The third is the desert. It is in the desert that one is faced with the reality of who God is. He reveals Himself to those who wait for Him in the desert. And those who wait are made aware of their own weakness and inability to do anything without Him. So, time spent in solitude is a vital aspect of a follower of Br. Charles.

The final point of this spirituality is charity. This is expressed in being as far as possible a friend to all persons, in total availability and in hospitality.

For more information, please see the Br. Charles section of our website.

Sr. Mary Elizabeth in the Holy Land, a place Charles loved. He lived in Nazareth for several years and it filled his spirit. “Imitate Jesus in His hidden life. Be as small and poor as He is,” Charles wrote in his journal.

Miracles Happen

Charles de Foucauld (“Br. Charles”) is the spiritual father of the Little Sisters and the Joseph House. Although he is not well known to many people, Br. Charles had a deep influence on our founder, Sr. Mary Elizabeth Gintling. She considered him a saint, and now he is close to being one in fact.

On May 3, 2021, at a meeting at the Vatican called an Ordinary Public Consistory, the cardinals voted to proceed with the canonization of Br. Charles along with six other beatified men and women. The vote was confirmed by Pope Francis, who has mentioned Br. Charles several times in his encyclicals and public addresses.

This Consistory vote was the last formal step in the process of approving Br. Charles’ canonization. Ordinarily, a date for the actual canonization would have been set at this time, but the Pope is postponing that because of the COVID-19 pandemic.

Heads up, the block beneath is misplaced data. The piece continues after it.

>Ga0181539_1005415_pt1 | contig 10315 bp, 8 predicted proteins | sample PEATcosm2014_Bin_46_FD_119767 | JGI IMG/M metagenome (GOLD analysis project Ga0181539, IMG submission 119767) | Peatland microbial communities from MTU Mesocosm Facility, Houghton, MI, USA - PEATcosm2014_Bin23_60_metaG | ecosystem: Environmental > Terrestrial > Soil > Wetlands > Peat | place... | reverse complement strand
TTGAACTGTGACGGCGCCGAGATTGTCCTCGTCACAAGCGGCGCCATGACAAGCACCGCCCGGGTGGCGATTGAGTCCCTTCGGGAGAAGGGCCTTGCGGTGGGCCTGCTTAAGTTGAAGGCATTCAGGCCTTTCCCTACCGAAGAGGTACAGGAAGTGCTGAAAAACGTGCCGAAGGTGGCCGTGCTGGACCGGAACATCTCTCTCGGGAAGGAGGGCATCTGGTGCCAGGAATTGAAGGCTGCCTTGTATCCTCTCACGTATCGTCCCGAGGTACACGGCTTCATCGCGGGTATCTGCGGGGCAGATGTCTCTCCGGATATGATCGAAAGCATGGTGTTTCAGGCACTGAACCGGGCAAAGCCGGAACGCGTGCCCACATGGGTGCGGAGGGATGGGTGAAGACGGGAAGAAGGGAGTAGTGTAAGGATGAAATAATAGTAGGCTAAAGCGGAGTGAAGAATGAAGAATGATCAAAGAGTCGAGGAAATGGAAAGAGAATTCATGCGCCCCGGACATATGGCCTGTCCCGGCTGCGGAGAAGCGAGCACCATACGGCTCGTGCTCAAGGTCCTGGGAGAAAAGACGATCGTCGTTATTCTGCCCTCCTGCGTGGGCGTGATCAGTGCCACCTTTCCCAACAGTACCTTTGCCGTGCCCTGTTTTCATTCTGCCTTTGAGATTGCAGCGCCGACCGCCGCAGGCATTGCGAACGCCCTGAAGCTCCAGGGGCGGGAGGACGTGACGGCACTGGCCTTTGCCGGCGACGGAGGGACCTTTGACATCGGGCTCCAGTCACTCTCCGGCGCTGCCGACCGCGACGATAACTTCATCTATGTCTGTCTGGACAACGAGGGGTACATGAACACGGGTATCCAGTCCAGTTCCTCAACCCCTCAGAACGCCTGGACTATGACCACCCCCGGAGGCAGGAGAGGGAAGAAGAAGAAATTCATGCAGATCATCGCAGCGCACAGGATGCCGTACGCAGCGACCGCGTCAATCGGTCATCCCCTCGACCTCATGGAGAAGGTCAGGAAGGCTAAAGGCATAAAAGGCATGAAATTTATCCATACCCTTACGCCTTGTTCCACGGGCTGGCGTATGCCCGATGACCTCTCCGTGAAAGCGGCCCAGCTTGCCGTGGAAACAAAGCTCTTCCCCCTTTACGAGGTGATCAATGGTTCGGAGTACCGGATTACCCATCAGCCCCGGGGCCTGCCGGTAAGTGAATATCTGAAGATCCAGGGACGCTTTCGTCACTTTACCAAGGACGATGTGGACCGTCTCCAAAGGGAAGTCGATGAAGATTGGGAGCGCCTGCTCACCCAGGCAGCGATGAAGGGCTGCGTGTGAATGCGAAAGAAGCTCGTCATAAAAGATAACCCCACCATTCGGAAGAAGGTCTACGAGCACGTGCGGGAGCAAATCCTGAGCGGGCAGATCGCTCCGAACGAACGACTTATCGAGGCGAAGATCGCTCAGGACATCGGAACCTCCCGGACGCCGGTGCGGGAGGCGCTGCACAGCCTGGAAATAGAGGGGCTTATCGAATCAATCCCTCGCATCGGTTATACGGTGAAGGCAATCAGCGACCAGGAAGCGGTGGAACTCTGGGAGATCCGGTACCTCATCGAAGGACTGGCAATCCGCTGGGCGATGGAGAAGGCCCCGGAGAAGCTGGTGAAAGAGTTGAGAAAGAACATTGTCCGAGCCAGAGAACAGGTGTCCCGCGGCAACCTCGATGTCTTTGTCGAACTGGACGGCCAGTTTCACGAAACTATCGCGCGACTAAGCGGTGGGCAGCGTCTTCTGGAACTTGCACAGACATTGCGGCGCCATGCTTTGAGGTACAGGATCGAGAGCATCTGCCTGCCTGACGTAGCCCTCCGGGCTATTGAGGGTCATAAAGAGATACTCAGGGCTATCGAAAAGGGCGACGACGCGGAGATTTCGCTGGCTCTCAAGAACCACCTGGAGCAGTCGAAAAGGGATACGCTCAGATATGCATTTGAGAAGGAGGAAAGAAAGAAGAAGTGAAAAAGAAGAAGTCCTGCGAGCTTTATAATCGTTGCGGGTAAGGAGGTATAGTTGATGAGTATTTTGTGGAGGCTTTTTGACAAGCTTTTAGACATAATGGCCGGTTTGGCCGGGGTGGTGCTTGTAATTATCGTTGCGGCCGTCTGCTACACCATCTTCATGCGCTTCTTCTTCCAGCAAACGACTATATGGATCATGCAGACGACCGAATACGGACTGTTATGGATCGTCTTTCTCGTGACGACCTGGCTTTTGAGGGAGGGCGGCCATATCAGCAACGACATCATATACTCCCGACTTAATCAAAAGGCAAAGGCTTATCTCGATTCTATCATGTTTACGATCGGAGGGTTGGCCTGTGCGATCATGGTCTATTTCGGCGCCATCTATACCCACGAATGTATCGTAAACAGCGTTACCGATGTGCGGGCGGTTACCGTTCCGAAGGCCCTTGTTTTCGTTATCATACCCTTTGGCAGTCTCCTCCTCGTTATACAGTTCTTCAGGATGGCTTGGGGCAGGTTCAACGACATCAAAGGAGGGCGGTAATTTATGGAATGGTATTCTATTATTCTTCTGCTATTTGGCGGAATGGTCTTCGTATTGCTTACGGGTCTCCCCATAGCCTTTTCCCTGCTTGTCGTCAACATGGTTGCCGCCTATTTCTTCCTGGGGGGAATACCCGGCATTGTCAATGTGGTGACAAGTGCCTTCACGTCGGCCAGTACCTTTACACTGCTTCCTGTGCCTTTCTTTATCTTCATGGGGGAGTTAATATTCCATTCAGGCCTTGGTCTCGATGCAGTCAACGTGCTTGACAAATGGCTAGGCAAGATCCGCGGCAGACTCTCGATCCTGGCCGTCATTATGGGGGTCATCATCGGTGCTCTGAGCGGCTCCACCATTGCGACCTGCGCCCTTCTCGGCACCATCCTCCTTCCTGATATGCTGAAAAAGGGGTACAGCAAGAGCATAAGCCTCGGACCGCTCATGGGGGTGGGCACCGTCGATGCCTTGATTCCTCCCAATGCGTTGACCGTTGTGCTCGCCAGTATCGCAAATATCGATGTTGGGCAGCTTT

The process of canonization is typically long, and the one for Br. Charles is no exception (he died more than a century ago in 1916). Written documents need to compiled and the person’s life has to be examined in detail. The holiness of his or her life has to be determined (and it is important to note that this doesn’t mean being perfect and without flaws–saints are products of their time in history like everyone else). When someone is canonized, he or she is declared to be a model for living the Christian life. A saint’s life has “universal” teaching value: people from all walks of life can learn something and be inspired.

The final pieces of evidence need to be bona fide miracles, proof that the proposed saint is in heaven interceding for us on earth. This is also what it means to be a canonized saint: someone the faithful can turn to for prayers.

Br. Charles was beatified in 2005 (allowing him to be called “Blessed”) after an Italian woman was cured of bone cancer that was attributed to his intercession. In order to be canonized and be considered a saint, a second miracle was needed. This is the story of that miracle.

On November 30, 2016, the day before the 100th anniversary of the death of Br. Charles, a 21-year-old man (whose name is Charle, without the “s”), was working as a carpenter’s apprentice on the renovation of the Chapel of the Lycée Saint Louis, a church in Saumur, France. This chapel happens to be very close to the military school that Br. Charles attended in his youth.

Charle was working above the vault when he fell about 50 feet, landing on a wooden bench. It shattered, and he was impaled by a piece of wood that pierced his left side just below his heart and came out the back underneath his rib cage.

Amazingly, Charle stood up and began to walk. Help was called and a helicopter arrived to take Charle to the hospital, but the piece of wood passing through his body prevented him from safely entering the craft. So he had to wait for an ambulance.

Chapel of the Lycée Saint Louis, 32 Rue d’Alsace, Saumur, Pays de la Loire, France. From Google Maps.